Design in line with iOS 7; Added features make for powerful, compelling documents; Office compatible; Free for new iOS users; Keyboard enhancements for quicker edits and enhancements
Still costs $30 for existing users; Some tasks better suited for keyboard and mouse input
Now offered for free for all new iPhone, iPad and iPod touch owners, iWork is an excellent productivity suite for iOS users.
Apple has taken great strides of late to show that its iPad and iPhone devices are more than consumption devices. To aid in this effort, the company has released a massive update to iWork for iOS. Free for new iOS device owners, iWork brings a refreshed user experience to Pages, Numbers and Keynote in line with iOS 7. With the new apps, Apple wants to prove that even if you only have these devices at your disposal, you'll still be able to create great-looking documents, spreadsheets and presentations. How well does the new iWork suite -- free for new iOS users -- live up to that claim?
The latest version of Pages, Apple's answer to Microsoft Word, has been treated to a UI redesign, bringing the app's look in line with iOS 7.
All of the templates from the OS X version of Pages are available on iOS, giving you access to more than 60 ready-made documents to let you hit the ground running. Once you launch a document, you'll see a new toolbar up top that puts all the tools you'll need to fully customize your document, reducing the amount of time it takes you to create content. The toolbar lets you navigate back to your iCloud documents, undo any changes made, perform advanced text formatting, add media content and charts, change settings and share your document with others.
When you add media to your document, such as a photo, the text automatically wraps around this content to give it a clean look. This feature is a welcome one, as it was previously a frustrating process to add images and tables to documents and format everything to get it looking just the way you want. Now it's automatic, and we found it worked very well in our testing.
The on-screen keyboard has received a modest revamp as well. A new small editing bar sits atop the keyboard, giving users basic one-touch options for the most used tools. You can use this bar to quickly change the text alignment and font settings, as well as insert comments, footnotes, and page, line, and column breaks.
Pages was designed with collaboration in mind, and new sharing options built into the app let you share documents via Mail, AirDrop, Twitter or Facebook. From there, people will be able to open and edit your document via the Pages for iCloud beta app on the Web. With this added focus on collaboration, Pages now includes enhanced commenting and highlighting tools to help users work on documents together, though they will only work in the Pages for iOS and Mac apps, and not in iWork for iCloud .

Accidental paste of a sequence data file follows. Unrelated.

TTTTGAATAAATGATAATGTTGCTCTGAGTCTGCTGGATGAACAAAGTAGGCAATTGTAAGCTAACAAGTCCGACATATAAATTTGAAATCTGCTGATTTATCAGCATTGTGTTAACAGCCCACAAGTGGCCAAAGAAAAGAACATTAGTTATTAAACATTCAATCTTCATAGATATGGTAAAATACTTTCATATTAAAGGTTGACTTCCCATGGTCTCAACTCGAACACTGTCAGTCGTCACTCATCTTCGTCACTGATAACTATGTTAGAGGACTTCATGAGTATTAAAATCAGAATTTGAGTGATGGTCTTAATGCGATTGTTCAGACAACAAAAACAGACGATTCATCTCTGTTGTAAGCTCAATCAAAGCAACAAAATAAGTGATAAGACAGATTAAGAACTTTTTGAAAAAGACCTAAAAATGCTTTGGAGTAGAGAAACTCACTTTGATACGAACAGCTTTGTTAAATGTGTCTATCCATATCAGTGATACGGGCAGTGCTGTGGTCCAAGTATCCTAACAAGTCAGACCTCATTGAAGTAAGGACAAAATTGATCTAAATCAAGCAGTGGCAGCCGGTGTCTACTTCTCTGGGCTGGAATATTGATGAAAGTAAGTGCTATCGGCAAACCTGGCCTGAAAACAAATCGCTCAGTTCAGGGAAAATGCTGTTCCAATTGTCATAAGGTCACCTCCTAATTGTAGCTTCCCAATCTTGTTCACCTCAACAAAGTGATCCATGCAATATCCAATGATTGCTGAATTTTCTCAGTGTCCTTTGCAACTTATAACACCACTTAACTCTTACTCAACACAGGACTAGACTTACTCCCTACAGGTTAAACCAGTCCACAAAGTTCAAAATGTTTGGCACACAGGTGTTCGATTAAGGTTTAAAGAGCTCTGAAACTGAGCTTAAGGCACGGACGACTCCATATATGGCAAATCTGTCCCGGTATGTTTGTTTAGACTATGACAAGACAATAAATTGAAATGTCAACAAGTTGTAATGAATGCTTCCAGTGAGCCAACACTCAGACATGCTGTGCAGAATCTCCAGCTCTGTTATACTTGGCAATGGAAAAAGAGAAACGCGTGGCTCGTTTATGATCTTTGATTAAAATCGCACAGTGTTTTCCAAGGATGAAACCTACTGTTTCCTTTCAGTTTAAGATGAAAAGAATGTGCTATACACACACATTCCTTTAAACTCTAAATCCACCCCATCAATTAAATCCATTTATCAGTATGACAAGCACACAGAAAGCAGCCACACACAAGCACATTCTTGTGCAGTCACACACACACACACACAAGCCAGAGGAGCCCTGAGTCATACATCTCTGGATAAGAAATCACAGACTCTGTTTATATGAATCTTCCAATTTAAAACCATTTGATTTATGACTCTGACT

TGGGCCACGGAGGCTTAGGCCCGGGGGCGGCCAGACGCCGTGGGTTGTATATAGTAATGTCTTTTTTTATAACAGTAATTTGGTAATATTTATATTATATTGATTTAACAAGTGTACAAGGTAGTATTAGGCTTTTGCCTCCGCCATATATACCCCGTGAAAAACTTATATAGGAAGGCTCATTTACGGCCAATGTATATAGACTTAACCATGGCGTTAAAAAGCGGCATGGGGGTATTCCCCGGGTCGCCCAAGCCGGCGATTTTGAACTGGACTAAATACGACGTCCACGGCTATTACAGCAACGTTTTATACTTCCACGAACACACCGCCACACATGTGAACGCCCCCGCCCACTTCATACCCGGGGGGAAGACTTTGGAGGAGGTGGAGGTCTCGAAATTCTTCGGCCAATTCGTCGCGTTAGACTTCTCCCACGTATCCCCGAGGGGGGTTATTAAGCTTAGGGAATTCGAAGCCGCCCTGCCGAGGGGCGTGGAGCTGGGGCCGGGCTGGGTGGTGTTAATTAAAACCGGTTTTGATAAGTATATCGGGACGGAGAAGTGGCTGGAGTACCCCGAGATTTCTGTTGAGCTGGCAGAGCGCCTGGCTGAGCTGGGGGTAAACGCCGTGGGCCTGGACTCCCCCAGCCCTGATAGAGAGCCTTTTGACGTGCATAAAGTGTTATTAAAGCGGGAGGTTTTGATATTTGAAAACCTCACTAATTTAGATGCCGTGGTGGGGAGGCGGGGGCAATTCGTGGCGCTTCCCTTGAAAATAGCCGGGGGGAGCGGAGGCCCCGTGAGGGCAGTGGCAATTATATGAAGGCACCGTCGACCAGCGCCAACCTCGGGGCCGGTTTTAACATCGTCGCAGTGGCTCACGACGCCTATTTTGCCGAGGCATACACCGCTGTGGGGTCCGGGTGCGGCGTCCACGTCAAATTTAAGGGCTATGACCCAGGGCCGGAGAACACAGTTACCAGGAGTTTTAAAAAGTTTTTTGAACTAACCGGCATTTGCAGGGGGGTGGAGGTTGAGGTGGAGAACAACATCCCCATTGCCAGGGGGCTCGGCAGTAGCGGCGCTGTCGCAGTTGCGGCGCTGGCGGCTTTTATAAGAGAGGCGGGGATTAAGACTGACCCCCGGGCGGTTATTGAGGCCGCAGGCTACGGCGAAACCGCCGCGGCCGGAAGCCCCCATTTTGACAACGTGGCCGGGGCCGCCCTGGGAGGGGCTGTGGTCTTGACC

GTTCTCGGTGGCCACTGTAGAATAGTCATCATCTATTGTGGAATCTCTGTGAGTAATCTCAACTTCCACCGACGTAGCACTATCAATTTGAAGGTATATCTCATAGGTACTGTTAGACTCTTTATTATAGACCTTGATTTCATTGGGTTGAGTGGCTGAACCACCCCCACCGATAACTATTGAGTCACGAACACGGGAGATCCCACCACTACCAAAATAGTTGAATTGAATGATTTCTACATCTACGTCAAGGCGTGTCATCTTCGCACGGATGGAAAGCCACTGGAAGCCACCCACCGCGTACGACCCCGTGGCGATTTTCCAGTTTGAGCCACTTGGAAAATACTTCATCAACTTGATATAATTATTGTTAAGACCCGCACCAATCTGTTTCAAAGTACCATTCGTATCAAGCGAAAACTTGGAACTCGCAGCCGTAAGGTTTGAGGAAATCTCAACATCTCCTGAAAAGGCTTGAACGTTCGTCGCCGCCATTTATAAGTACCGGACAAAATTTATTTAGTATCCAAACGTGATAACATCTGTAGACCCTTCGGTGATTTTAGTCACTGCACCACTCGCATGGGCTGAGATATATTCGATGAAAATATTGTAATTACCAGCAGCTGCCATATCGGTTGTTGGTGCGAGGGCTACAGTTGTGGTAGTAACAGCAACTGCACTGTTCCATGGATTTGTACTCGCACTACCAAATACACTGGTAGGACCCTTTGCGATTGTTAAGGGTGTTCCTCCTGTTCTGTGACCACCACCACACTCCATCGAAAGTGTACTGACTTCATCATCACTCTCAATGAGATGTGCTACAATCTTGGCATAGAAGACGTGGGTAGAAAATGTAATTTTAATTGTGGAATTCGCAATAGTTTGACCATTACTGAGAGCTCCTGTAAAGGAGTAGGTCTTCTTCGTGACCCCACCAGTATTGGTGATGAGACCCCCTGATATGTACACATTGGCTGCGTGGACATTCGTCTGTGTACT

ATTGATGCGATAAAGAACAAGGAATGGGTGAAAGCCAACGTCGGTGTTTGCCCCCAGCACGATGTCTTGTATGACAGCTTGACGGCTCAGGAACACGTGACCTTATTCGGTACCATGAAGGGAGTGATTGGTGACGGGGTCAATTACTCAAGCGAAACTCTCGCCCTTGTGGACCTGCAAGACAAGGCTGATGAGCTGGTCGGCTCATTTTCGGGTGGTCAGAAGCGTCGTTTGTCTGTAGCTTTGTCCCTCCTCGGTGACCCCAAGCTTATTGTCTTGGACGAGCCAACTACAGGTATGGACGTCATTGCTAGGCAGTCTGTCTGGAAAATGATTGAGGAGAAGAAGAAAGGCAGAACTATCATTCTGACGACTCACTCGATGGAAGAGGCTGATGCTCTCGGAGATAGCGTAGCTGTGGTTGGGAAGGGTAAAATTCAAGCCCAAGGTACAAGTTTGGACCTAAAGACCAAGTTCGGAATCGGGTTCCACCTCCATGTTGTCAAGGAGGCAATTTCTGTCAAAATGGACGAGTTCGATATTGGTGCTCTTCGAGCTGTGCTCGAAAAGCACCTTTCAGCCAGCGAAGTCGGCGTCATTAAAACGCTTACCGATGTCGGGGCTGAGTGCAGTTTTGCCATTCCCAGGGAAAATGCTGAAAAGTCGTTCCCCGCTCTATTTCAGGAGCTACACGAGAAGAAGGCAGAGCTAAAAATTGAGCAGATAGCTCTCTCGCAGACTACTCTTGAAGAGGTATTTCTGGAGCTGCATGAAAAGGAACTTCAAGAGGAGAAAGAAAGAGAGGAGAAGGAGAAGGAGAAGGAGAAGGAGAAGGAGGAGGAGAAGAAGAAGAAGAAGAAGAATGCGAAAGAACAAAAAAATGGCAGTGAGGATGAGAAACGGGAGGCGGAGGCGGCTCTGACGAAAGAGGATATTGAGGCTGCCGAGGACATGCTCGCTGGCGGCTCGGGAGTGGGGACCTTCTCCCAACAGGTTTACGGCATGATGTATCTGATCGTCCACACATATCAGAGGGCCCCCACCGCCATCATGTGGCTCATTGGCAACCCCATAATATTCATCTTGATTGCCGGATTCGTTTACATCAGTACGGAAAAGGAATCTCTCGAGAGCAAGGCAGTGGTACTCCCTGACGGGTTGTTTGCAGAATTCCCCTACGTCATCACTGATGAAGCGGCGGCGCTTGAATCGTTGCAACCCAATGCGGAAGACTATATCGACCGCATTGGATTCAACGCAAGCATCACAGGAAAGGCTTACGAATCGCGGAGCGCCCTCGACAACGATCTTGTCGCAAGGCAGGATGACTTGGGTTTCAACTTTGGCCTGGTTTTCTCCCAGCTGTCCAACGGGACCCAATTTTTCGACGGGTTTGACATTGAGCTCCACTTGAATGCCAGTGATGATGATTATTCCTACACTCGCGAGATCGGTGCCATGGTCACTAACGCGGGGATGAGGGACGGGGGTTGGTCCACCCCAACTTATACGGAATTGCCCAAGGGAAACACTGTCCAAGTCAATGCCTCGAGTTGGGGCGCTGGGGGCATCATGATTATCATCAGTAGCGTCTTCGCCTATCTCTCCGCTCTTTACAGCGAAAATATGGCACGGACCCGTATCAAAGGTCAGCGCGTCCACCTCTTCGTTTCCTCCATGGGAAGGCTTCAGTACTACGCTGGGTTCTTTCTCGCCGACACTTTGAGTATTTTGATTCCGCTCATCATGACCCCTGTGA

With the new Pages, Apple clearly set out to make it as simple as possible to create good-looking documents, and the company has achieved this goal. We found all of the tools needed were just one or two touches away, and each was useful and added to the overall experience. Best of all, because Apple also brought a single file format to both the iOS and Mac version of iWork, we could switch from iPhone to iPad to Mac to iWork for iCloud beta without our document losing any formatting . You can also share documents in PDF, Word or EPUB formats so that non-iWork users can view and edit your documents.
Numbers, iWork's spreadsheet app, has also received an iOS 7 interface overhaul. When you first launch the app, you'll be able to select from one of Apple's 30-plus preset Numbers templates, with several new ones created just for the new iOS interface.
Apple also made changes to Numbers' formatting panel, making it more intuitive, with all the tools you'll need just a touch or two away. Numbers now has better print preview and export options, more sharing functionally, and added interactive and bubble charts.
However, it's the changes to the keyboard that really help Numbers for iOS stand out. When editing cells in Numbers for iOS, four circular buttons sit atop the on-screen keyboard to quickly switch between numeric, time, text and formula-based input options. The most important of these is the formula keyboard, as most spreadsheet work is created for the purpose of summarizing large data sets. Apple has made formula work easy with the new functions tab, which you can use to find the formulas you need to perform data calculations. Once you've selected a formula, on-screen prompts let you easily select the data you'll need to perform the given function.